Last week in East Point, GA (a suburb of Atlanta), over 30,000 people showed up at a strip mall, hoping to acquire low-income housing vouchers. Over twenty people passed out in the August heat; dozens more were hospitalized. (Number of vouchers? 655.)
In June, Chicago opened up its low-income housing waiting list for the first time in over a decade. Although the Chicago Housing Authority only had spots on the waiting list for 40,000 people, over 125,000 applied on the first day alone.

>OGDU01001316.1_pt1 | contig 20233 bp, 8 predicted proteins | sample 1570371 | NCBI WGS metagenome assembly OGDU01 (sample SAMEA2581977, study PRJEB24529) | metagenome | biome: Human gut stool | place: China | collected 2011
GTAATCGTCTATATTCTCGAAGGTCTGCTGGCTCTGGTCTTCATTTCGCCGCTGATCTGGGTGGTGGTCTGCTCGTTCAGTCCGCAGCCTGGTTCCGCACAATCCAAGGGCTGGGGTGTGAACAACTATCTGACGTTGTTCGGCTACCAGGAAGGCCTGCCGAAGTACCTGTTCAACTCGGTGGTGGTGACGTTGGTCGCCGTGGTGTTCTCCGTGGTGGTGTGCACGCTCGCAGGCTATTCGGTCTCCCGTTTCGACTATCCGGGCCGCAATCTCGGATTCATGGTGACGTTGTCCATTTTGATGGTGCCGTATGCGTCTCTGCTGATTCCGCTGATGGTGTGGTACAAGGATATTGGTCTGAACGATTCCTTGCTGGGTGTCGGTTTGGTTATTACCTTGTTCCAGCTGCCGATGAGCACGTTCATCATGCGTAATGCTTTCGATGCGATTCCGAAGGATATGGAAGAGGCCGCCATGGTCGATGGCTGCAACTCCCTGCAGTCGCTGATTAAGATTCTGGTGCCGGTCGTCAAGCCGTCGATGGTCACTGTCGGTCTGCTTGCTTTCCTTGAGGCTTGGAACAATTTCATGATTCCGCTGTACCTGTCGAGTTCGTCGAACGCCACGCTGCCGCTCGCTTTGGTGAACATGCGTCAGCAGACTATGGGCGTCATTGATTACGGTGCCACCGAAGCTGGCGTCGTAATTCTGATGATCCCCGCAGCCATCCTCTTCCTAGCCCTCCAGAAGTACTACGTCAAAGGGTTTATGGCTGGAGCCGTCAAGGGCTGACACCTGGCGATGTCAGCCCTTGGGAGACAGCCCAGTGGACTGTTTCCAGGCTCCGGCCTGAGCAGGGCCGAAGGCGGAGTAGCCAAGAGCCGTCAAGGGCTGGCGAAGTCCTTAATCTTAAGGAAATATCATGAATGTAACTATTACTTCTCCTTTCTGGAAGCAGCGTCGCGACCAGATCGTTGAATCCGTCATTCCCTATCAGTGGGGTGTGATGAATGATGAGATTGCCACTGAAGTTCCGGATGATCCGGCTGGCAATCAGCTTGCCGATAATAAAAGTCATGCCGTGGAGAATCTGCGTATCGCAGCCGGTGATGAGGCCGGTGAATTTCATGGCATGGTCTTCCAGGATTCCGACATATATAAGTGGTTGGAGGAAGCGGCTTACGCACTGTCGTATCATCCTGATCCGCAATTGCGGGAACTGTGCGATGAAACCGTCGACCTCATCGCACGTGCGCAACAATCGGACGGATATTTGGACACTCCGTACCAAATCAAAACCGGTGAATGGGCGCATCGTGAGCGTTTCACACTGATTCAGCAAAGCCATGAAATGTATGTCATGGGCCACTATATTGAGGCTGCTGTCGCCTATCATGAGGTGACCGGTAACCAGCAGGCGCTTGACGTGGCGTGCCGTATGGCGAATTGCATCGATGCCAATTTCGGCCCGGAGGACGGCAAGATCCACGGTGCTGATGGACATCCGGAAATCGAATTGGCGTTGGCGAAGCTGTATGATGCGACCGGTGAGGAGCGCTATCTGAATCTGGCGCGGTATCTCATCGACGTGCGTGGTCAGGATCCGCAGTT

(I could toss off some similar stories in Detroit, Roanoke VA, Birmingham AL, and other cities, but it would get depressing. Oh, and those waiting lists? In most large cities, an applicant can be on the list for upwards of ten years.)
Estimates vary, but there may be anywhere from 12-16 million vacant homes in the United States. So here we are: suffering simultaneously from a housing glut and a housing shortage.
I guess I'm naive, but maybe, just maybe, we could fix both problems at once.